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Original Contribution
November 19, 2003

Acute Effects and Recovery Time Following Concussion in Collegiate Football Players: The NCAA Concussion Study

Author Affiliations

Author Affiliations: Neuroscience Center, Waukesha Memorial Hospital, Waukesha, Wis (Dr McCrea); Department of Neurology, Medical College of Wisconsin, Milwaukee, (Dr McCrea); Departments of Exercise and Sport Science (Drs Guskiewicz and Cantu), Orthopedics (Drs Guskiewicz and Marshall), and Epidemiology (Dr Marshall), and Injury Prevention Research Center (Drs Guskiewicz and Marshall and Ms Yang), University of North Carolina at Chapel Hill; Department of Neurology, New York University School of Medicine, New York (Dr Barr); Chicago Neurological Institute (Drs Randolph and Kelly) and Department of Neurology, Northwestern University Feinberg School of Medicine (Dr Kelly), Chicago, Ill; Department of Neurology, Loyola University Medical School, Maywood, Ill (Dr Randolph); Neurosurgery Service, Emerson Hospital, Concord, Mass (Dr Cantu); and Department of Rehabilitation Sciences Athletic Training Program, Sargent College of Health and Rehabilitation Sciences, Boston University, Boston, Mass (Dr Onate).

JAMA. 2003;290(19):2556-2563. doi:10.1001/jama.290.19.2556

Context Lack of empirical data on recovery time following sport-related concussion hampers clinical decision making about return to play after injury.

Objective To prospectively measure immediate effects and natural recovery course relating to symptoms, cognitive functioning, and postural stability following sport-related concussion.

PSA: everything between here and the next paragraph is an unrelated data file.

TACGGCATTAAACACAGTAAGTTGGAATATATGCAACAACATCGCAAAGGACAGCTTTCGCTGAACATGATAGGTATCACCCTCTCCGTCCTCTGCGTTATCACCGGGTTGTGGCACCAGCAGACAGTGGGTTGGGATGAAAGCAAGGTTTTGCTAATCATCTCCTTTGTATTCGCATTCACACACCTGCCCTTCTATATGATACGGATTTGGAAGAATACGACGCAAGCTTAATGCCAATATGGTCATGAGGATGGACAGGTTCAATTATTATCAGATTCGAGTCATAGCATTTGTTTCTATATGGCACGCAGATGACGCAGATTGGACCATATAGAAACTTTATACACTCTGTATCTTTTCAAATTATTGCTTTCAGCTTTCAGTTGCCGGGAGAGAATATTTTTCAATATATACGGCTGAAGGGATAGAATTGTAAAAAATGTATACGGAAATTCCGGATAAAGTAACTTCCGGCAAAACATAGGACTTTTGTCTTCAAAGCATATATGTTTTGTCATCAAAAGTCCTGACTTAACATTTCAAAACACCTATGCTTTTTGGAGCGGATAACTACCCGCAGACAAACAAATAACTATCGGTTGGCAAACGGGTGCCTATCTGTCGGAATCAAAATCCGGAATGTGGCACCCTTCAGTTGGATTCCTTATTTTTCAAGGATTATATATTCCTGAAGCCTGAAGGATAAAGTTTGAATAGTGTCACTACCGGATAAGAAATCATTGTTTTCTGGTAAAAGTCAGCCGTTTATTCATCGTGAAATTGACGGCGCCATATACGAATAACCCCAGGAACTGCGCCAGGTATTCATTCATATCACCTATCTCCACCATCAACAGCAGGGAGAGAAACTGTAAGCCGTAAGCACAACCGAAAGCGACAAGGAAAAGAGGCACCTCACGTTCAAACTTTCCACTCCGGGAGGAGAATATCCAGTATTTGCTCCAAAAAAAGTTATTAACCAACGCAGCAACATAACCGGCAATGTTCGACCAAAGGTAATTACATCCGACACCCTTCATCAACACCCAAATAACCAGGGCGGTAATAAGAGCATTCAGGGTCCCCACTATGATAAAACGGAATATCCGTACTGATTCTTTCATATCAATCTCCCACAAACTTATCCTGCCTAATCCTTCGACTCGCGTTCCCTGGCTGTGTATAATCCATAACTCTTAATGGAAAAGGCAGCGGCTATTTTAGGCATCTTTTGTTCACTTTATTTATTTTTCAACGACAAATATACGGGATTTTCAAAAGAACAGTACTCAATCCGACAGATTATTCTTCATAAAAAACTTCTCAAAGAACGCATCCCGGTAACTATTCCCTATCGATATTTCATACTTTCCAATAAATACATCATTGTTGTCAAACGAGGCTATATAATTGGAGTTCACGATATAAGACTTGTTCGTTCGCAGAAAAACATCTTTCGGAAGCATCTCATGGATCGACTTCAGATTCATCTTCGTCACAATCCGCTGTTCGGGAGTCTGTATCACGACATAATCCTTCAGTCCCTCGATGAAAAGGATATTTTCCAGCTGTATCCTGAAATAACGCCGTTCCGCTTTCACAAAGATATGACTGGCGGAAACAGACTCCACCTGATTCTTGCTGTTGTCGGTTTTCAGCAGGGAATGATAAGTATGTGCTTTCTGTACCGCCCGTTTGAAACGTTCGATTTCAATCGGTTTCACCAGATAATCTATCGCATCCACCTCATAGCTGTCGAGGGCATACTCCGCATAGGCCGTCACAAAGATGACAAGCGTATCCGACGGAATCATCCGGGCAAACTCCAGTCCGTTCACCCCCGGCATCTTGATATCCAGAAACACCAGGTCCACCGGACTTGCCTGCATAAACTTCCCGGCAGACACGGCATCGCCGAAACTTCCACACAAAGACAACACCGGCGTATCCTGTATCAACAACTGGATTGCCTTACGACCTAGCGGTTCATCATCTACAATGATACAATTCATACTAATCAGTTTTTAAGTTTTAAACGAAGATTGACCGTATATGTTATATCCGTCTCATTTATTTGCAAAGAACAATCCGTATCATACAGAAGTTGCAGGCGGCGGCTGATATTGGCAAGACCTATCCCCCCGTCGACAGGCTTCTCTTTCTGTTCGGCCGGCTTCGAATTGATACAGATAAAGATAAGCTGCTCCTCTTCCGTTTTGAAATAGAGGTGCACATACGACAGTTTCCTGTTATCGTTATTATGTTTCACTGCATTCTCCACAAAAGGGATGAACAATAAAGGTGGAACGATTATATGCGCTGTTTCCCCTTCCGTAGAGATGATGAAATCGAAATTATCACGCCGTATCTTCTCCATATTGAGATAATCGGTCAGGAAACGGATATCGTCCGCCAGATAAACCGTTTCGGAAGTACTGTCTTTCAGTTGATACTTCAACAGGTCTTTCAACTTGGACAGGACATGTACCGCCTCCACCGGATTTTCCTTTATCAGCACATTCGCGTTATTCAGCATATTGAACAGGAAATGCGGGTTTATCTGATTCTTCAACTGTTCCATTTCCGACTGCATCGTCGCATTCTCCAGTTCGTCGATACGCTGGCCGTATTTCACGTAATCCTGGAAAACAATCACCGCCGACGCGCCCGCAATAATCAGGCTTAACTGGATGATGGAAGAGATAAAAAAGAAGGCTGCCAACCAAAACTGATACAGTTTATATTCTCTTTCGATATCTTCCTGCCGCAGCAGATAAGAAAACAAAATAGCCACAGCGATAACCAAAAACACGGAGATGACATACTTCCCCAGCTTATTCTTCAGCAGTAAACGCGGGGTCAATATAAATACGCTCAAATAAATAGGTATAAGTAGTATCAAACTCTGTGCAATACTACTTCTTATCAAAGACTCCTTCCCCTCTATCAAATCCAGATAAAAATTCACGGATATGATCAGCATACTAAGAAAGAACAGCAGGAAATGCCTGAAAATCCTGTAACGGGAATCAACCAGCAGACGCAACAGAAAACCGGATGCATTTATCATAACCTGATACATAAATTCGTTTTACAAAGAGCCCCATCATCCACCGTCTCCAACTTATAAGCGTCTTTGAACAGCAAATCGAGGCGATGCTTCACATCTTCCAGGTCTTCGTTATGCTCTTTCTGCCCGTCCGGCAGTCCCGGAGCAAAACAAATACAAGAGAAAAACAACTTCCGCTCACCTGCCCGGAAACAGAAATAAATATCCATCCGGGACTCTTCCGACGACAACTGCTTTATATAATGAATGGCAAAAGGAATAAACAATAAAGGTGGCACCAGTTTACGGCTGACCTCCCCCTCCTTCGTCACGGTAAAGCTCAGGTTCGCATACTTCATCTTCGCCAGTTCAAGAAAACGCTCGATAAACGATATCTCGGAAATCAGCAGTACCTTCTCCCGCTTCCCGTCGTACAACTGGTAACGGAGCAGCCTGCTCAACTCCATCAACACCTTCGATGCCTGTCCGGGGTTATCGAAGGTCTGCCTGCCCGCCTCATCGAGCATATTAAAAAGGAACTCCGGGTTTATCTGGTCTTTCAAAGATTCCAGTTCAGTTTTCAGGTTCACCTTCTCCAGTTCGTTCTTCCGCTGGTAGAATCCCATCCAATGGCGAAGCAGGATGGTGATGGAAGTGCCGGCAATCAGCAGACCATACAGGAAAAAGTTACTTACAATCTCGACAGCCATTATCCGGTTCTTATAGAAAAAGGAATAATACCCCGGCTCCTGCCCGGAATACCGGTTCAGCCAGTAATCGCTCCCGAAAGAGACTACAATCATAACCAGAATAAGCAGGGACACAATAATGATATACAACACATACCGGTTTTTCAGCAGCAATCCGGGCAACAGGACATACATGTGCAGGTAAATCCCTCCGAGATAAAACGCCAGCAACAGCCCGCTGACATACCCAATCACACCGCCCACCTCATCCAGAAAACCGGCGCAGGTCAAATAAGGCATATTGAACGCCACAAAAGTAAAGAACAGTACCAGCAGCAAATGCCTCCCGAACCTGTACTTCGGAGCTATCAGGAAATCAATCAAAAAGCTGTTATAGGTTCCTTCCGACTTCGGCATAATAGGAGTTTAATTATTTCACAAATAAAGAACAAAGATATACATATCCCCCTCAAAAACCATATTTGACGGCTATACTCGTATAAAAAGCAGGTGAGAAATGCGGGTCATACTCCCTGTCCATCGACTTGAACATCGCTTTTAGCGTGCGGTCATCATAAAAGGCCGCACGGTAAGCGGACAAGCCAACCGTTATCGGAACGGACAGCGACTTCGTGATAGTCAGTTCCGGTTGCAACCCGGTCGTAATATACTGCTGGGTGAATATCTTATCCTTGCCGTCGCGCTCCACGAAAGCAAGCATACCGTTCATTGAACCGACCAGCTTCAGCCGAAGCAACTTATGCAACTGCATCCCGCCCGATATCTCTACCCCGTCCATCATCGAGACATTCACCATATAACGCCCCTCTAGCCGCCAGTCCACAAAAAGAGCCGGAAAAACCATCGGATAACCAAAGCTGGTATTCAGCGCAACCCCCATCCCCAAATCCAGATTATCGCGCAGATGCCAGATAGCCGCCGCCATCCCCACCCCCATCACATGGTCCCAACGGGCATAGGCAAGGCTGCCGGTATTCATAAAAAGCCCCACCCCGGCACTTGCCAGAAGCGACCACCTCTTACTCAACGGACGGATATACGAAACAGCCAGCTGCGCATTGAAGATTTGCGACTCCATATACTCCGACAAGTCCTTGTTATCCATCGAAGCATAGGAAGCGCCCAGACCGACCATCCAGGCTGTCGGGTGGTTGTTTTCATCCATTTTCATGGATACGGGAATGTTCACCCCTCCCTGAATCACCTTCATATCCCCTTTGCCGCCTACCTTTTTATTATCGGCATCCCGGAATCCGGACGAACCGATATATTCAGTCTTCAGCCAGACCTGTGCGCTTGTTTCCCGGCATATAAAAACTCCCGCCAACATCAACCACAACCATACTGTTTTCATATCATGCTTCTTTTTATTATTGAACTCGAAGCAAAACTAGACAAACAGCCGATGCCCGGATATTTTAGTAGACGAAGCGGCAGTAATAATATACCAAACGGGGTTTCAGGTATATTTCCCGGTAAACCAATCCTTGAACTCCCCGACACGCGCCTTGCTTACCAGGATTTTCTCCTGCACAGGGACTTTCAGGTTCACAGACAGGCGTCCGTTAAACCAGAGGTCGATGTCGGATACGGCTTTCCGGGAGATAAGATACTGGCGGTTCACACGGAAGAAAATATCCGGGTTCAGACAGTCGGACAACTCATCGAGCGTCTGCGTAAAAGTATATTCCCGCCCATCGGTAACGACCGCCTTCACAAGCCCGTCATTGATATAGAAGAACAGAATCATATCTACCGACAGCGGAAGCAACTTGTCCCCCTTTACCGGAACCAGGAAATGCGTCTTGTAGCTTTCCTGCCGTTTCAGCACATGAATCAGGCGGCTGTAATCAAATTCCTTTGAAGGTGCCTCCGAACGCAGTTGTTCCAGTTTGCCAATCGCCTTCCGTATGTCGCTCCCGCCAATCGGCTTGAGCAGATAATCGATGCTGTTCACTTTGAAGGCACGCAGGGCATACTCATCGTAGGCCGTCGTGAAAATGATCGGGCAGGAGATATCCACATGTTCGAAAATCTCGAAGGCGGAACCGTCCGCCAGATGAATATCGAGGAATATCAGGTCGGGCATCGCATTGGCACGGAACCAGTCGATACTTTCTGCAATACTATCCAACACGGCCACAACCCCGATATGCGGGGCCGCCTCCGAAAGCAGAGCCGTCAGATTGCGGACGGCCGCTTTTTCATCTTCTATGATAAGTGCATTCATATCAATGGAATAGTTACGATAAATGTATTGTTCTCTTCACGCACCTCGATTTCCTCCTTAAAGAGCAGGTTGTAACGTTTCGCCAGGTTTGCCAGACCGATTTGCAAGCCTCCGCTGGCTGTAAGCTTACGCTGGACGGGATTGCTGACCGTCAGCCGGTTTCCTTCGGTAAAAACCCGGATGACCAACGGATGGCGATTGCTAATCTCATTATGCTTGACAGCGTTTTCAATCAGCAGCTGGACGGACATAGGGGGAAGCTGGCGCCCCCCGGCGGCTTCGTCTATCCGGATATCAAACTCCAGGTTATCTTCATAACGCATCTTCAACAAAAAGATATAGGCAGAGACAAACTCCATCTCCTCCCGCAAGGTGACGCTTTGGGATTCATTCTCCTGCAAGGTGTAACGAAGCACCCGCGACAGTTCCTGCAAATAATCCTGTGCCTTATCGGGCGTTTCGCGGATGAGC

Design, Setting, and Participants Prospective cohort study of 1631 football players from 15 US colleges. All players underwent preseason baseline testing on concussion assessment measures in 1999, 2000, and 2001. Ninety-four players with concussion (based on American Academy of Neurology criteria) and 56 noninjured controls underwent assessment of symptoms, cognitive functioning, and postural stability immediately, 3 hours, and 1, 2, 3, 5, 7, and 90 days after injury.

Main Outcome Measures Scores on the Graded Symptom Checklist (GSC), Standardized Assessment of Concussion (SAC), Balance Error Scoring System (BESS), and a neuropsychological test battery.

Results No player with concussion was excluded from participation; 79 players with concussion (84%) completed the protocol through day 90. Players with concussion exhibited more severe symptoms (mean GSC score 20.93 [95% confidence interval {CI}, 15.65-26.21] points higher than that of controls), cognitive impairment (mean SAC score 2.94 [95% CI, 1.50-4.38] points lower than that of controls), and balance problems (mean BESS score 5.81 [95% CI, –0.67 to 12.30] points higher than that of controls) immediately after concussion. On average, symptoms gradually resolved by day 7 (GSC mean difference, 0.33; 95% CI, −1.41 to 2.06), cognitive functioning improved to baseline levels within 5 to 7 days (day 7 SAC mean difference, −0.03; 95% CI, −1.33 to 1.26), and balance deficits dissipated within 3 to 5 days after injury (day 5 BESS mean difference, −0.31; 95% CI, −3.02 to 2.40). Mild impairments in cognitive processing and verbal memory evident on neuropsychological testing 2 days after concussion resolved by day 7. There were no significant differences in symptoms or functional impairments in the concussion and control groups 90 days after concussion.

Conclusions Collegiate football players may require several days for recovery of symptoms, cognitive dysfunction, and postural instability after concussion. Further research is required to determine factors that predict variability in recovery time after concussion. Standardized measurement of postconcussive symptoms, cognitive functioning, and postural stability may enhance clinical management of athletes recovering from concussion.